AUG 16, 2016 10:59 AM PDT

From Lion Hunting to Trophy Hunting, Maasai take on the Olympics


Kenyan David Rudisha is a 2012 and 2016 Olympic champion in the mid-distance 800 meter running event. He is also the first and only person to ever run under 1:41 for the event. His records and awards abound, including his most recent gold medal in Rio. However, from an environmental standpoint, his speed is not necessarily the most influential aspect of him.
 
Rudisha is Maasai, an ethnic group renown throughout Kenya and Tanzania for their fierce warriors. For Maasai, the traditional rite of lion hunting is extremely important for the passage of young men into their warrior status. Yet there has been an increasing issue with pressure from conservation groups and the government alike (who rely on wildlife-craving tourists for much of Kenya’s income) to curb this tradition because of the negative effects it has on lion populations. It is a prime example of the endless cases of human vs. wildlife and traditional vs. progressive conflicts that exist in increasingly developed and post-colonized lands.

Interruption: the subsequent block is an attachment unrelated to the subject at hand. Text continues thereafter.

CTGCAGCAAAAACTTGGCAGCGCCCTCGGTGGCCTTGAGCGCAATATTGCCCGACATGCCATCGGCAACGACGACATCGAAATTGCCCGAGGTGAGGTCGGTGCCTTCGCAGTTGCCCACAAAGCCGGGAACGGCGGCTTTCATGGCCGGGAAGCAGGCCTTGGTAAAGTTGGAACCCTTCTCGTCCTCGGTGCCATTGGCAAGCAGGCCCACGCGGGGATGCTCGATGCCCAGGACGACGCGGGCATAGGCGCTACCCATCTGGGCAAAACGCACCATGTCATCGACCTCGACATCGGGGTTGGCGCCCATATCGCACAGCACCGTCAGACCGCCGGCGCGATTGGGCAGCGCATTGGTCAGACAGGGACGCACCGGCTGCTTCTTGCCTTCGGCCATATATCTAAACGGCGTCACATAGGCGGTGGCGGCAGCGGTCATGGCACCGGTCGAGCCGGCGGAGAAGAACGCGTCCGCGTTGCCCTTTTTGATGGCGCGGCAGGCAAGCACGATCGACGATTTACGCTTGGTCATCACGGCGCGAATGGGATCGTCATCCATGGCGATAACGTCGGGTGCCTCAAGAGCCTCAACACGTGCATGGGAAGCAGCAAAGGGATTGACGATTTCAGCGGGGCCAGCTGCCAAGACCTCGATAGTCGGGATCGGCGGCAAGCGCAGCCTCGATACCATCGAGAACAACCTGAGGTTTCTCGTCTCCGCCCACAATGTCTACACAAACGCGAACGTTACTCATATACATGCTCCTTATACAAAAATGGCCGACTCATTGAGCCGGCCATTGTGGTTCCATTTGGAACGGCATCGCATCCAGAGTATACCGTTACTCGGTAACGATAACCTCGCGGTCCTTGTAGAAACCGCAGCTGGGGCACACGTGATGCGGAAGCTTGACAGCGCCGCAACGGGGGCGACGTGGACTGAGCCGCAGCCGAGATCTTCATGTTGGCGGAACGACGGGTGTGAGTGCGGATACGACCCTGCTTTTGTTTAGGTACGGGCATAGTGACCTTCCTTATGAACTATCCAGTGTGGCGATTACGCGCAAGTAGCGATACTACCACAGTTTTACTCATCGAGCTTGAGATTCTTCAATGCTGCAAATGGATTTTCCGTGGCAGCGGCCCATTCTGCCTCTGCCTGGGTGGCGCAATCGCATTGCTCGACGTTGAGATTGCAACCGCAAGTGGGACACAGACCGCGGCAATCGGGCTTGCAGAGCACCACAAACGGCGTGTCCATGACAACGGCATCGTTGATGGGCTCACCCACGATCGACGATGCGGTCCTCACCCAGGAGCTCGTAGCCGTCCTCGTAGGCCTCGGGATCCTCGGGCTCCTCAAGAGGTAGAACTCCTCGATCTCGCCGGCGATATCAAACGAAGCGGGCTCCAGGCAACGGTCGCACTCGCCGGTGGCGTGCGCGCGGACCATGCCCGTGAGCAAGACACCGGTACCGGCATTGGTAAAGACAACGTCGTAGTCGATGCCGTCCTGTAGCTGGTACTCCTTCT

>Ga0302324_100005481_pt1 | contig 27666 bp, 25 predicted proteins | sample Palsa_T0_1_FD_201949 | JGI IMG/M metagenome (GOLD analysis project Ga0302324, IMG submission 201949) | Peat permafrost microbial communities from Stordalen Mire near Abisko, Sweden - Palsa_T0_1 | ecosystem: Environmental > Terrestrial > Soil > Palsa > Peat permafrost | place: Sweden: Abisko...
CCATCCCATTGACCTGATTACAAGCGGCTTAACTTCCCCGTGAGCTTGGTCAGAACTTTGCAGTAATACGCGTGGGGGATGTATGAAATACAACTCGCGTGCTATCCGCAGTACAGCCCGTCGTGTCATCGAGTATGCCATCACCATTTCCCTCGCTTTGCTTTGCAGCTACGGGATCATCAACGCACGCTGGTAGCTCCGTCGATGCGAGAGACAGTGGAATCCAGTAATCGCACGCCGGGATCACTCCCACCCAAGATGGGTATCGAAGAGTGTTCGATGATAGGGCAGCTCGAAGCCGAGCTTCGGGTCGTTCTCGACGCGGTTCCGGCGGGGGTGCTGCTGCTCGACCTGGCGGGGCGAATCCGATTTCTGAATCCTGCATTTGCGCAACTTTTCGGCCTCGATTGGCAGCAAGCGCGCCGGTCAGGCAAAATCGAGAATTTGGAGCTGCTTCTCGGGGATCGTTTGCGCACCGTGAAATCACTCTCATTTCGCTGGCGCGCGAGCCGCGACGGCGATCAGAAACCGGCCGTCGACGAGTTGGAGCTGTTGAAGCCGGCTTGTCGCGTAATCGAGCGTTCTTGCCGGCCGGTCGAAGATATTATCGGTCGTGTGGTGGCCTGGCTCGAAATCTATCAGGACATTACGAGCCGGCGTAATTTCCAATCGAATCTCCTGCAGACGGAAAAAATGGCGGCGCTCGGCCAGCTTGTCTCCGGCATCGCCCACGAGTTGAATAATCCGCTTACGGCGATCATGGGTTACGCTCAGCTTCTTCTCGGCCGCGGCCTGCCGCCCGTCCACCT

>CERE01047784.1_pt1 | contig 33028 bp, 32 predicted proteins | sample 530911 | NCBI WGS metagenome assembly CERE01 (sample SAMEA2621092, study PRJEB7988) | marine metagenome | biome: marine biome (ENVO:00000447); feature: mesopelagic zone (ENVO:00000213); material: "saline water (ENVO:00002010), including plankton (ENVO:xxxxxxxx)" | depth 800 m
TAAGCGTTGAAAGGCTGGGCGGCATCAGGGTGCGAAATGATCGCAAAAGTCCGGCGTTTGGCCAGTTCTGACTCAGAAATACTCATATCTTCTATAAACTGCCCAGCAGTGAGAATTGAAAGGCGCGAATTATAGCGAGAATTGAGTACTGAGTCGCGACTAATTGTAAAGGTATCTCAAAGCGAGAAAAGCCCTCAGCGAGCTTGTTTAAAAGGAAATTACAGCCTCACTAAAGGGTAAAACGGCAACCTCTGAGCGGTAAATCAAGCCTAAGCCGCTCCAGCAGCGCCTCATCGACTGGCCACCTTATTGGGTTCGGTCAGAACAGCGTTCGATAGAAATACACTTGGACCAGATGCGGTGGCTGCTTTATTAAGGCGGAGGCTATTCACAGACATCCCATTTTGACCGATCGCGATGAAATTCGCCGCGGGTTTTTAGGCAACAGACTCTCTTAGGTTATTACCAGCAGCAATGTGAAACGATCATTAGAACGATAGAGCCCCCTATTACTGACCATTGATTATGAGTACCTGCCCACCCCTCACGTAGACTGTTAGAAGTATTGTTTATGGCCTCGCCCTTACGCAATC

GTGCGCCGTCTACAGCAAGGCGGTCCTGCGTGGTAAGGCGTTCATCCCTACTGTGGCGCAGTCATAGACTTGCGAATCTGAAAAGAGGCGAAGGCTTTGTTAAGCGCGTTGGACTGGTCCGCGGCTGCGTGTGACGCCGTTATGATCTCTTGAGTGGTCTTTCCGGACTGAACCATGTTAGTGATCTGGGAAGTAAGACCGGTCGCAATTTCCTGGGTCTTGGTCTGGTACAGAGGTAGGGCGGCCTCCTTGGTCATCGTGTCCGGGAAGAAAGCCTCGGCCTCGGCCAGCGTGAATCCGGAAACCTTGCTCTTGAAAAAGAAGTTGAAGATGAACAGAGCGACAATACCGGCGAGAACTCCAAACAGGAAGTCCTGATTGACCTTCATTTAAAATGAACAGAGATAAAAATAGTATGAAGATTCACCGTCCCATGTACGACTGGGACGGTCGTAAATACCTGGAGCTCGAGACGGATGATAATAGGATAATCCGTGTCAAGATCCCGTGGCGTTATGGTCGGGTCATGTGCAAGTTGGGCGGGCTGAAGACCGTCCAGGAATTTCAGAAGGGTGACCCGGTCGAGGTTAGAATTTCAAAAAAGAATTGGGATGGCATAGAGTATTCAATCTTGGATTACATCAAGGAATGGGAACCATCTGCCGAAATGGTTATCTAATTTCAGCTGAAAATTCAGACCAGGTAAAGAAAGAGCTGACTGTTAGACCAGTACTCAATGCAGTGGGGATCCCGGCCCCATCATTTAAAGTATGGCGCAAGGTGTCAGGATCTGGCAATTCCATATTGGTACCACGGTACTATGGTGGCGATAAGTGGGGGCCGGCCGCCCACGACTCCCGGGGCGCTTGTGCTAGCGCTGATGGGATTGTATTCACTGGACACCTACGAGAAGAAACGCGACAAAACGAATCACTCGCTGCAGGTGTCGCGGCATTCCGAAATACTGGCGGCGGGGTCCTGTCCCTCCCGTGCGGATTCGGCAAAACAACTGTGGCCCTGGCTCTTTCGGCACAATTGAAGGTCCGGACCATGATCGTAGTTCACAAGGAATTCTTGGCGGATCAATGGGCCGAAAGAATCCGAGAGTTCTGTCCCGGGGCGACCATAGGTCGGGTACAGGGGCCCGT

However, it seems that with Rudisha’s example as well as the cooperation between the Maasailand Preservation Trust and Big Life Foundation, the Maasai are creating a new tradition: their own Olympics that is trading in lion trophies for sports trophies.
 


Rudisha explains how he was received by his people after the first time he came back from breaking the world record:"When I came back they said 'I think you did something special, even more than killing a lion'. They made me a leader. I didn't have to kill a lion. They say breaking two world records was more significant and was just like killing the lion. I think that is really cool because we are also trying nowadays to educate them to discourage the killing of wild animals because now in Kenya we have more statues of lions than lions themselves."
 
David Rudisha is made a warrior during a home-coming party in 2010. Photo: AFP
 
Realizing that this could translate into a modern view of an old tradition, Rodisha became the patron of the Maasai Olympics, stating how athleticism is really built into the Maasai culture. "We do unique sports. We throw the spears and Masais are well known for jumping and dancing, so we also have high jump whereby you jump as high as you can to hit the rope with your head," he said. "It's a kind of unique high jump. We are trying to encourage them not to continue killing the wild animals."
 
A Maasai warrior makes the high jump, not in Olympic fashion but in Maasai warrior-style, a vertical jump from a standing position. Athletes must touch a high line with the top of their heads.  Photo: Ben Curtis/AP
 
Sources: The Big Life Foundation, NBC Olympics, The Sydney Morning Herald


 
About the Author
BA Environmental Studies
Kathryn is a curious world-traveller interested in the intersection between nature, culture, history, and people. She has worked for environmental education non-profits and is a Spanish/English interpreter.
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